Nancy Gertner

"One of “The Most Influential Lawyers of the Past 25 Years”"

Nancy Gertner is a former U.S. federal judge who built her career around standing up for women’s rights, civil liberties and justice for all. Gertner was appointed to the federal bench of the U.S. District Court of Massachusetts by President Bill Clinton in 1994. She retired from the bench in 2011 to teach at Harvard Law School.

Named one of “The Most Influential Lawyers of the Past 25 Years” by Massachusetts Lawyers Weekly, Gertner has written and spoken throughout the U.S., Europe and Asia. She has published widely on sentencing, discrimination, and forensic evidence; women’s rights; and the jury system. Her autobiography, “In Defense of Women: Memoirs of an Unrepentant Advocate,” was published in 2011.

She is a graduate of Barnard College, Columbia University, and holds a M.A in Political Science and J.D. from Yale University. She has received numerous awards, including the Margaret Brent Award from the ABA commission on the status of Women, Massachusetts Bar Association’s Hennessey Award for judicial excellence in 2011; the Morton A. Brody Distinguished Judicial Service Award from Colby College in 2010; the National Association of Women Lawyers’ highest honor, the Arabella Babb Mansfield Award, in 2011,The Women's Bar Association's highest award, The Lelia Robinson Award, in 2012, and, in 2008, the Thurgood Marshall Award from the American Bar Association, Section of Individual Rights and Responsibilities, which recognized her contributions to advancing human rights and civil liberties. The Marshall award has been given to on other woman, Justice Ruth Ginsburg.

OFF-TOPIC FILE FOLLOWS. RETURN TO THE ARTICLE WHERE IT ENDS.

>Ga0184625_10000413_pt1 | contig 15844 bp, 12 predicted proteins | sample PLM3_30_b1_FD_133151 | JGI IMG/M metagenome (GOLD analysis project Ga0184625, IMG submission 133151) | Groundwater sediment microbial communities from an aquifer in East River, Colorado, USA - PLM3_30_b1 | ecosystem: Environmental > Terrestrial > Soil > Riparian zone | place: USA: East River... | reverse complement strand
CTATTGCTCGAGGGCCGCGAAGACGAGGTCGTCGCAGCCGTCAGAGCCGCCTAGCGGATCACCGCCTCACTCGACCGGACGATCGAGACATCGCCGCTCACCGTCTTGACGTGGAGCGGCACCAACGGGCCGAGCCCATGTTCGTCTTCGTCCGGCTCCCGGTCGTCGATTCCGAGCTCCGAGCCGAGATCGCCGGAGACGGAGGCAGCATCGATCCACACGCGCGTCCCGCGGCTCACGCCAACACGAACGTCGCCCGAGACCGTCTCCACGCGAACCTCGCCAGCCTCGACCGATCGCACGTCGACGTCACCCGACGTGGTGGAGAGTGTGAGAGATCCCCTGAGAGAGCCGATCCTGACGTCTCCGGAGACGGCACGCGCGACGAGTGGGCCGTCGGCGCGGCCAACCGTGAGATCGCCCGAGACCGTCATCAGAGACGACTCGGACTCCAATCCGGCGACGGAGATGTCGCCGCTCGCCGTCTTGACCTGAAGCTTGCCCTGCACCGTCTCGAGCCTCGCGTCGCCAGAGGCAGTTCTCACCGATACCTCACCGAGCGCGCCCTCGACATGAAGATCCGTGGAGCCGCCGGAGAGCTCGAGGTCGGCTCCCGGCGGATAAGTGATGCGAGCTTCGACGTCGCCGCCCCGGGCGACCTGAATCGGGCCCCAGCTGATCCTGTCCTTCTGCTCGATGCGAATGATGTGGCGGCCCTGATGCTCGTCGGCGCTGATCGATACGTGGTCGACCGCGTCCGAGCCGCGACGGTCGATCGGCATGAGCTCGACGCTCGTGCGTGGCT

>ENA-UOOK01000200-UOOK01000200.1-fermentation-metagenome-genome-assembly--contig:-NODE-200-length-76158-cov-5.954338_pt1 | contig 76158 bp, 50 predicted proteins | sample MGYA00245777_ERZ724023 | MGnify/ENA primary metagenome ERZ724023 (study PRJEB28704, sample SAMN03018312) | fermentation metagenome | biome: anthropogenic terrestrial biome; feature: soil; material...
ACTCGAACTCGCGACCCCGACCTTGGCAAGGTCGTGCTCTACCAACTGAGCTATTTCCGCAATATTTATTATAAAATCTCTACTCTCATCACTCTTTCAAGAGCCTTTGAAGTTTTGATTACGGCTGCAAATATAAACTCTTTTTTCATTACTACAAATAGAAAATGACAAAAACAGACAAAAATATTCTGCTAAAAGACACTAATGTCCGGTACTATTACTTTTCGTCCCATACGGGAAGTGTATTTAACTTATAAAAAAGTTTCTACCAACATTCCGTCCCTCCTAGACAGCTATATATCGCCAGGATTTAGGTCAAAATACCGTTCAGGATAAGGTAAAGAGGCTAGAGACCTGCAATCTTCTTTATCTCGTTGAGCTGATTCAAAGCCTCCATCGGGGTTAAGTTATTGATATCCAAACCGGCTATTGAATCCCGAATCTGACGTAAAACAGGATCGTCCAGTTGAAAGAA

In November, she gave the Pope and John lecture at Northwestern University. In October, she was a resident scholar at the Rockefeller Foundation in Bellagio, Italy; In September she gave the keynote address at the 18th Anniversary Celebration of the Jewish Women’s archive (September 14, 2014) .

Gertner is presently working on her second book, Incomplete Sentences, concerning the men who she sentenced over her 17 year career as a federal judge. In addition to writing about them, highlighting the unfairness and disproportionality of their sentences, she is assisting in clemency petitions where appropriate.

Drawing on her wide ranging experience in practice and as a judge, Gertner also consults and litigates in civil right cases (she is of counsel to Neufeld, Scheck & Brustin, a civil rights firm in New York City), white collar criminal case (she is of counsel to Fick and Marx, a white collar criminal defense firm in Boston), as well as in employment discrimination and false claims cases.

Drawing on her judicial experience, Gertner engages in mediation and arbitration with Resolutions, LLC. (with Eric Green) and the Southeast Regional Mediation, Arbitration and Compliance Association (with Bill Nettles and Paul Zwier).